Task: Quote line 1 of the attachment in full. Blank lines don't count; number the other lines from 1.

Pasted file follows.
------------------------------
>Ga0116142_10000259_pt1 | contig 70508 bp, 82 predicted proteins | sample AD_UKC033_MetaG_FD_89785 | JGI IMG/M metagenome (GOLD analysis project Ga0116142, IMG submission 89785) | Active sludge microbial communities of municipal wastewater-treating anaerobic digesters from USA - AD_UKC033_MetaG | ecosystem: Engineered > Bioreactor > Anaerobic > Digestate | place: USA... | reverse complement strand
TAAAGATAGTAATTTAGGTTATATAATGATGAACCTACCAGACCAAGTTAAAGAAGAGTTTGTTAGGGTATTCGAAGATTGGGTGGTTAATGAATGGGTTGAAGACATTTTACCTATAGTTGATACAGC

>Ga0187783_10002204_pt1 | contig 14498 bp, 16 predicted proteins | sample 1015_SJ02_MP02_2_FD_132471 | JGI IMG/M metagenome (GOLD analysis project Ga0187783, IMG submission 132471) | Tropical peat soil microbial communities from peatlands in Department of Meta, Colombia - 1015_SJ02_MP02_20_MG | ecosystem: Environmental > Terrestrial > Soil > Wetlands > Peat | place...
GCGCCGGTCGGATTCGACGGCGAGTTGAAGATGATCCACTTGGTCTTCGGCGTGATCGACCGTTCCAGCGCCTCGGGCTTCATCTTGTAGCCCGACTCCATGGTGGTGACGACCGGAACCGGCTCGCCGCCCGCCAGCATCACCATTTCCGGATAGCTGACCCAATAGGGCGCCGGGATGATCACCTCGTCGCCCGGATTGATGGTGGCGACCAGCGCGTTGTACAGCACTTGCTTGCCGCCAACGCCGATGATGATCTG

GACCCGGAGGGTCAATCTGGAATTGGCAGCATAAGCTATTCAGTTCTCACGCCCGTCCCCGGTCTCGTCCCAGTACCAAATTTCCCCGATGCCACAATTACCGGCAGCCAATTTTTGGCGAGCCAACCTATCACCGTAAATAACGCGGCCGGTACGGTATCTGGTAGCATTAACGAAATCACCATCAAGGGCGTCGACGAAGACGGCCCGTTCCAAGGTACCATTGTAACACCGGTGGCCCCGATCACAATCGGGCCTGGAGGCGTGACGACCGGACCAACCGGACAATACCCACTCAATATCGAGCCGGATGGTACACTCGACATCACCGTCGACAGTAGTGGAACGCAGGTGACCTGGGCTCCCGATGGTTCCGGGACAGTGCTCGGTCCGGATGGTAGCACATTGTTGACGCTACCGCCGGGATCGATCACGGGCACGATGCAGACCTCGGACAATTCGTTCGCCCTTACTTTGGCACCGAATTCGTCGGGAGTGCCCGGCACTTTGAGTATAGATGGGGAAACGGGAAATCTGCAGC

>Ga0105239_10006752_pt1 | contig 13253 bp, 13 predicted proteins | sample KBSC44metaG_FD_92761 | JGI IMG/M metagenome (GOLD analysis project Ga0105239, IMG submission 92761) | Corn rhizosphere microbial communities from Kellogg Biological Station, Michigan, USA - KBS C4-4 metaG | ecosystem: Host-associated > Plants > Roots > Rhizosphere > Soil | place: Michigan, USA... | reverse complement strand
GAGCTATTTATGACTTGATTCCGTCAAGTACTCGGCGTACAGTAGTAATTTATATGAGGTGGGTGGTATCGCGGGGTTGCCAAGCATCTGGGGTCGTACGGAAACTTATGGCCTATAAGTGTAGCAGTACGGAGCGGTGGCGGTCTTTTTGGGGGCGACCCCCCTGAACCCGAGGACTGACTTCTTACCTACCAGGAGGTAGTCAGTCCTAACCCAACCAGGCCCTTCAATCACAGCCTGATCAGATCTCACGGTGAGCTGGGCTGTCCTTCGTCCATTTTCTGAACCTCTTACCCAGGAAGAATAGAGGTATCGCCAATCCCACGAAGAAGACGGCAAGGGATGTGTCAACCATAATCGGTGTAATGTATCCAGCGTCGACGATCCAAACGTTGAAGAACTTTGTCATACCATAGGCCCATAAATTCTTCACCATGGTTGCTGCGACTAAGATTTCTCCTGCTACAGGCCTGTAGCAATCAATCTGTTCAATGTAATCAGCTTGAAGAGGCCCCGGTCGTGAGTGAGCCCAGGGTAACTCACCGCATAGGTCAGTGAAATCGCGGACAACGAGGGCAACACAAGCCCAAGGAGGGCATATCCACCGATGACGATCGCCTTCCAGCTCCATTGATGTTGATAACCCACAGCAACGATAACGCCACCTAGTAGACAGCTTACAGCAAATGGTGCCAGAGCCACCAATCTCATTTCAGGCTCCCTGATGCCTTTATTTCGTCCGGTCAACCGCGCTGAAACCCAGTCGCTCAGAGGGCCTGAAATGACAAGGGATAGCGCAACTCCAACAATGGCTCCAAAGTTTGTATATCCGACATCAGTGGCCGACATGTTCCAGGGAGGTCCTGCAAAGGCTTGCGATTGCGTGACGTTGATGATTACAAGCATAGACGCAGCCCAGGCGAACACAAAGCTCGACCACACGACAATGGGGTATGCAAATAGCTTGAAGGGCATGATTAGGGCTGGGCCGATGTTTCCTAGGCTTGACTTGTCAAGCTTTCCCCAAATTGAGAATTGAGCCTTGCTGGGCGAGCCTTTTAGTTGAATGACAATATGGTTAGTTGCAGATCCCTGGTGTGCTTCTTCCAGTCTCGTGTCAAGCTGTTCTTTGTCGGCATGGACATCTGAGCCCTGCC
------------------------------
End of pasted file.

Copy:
>Ga0116142_10000259_pt1 | contig 70508 bp, 82 predicted proteins | sample AD_UKC033_MetaG_FD_89785 | JGI IMG/M metagenome (GOLD analysis project Ga0116142, IMG submission 89785) | Active sludge microbial communities of municipal wastewater-treating anaerobic digesters from USA - AD_UKC033_MetaG | ecosystem: Engineered > Bioreactor > Anaerobic > Digestate | place: USA... | reverse complement strand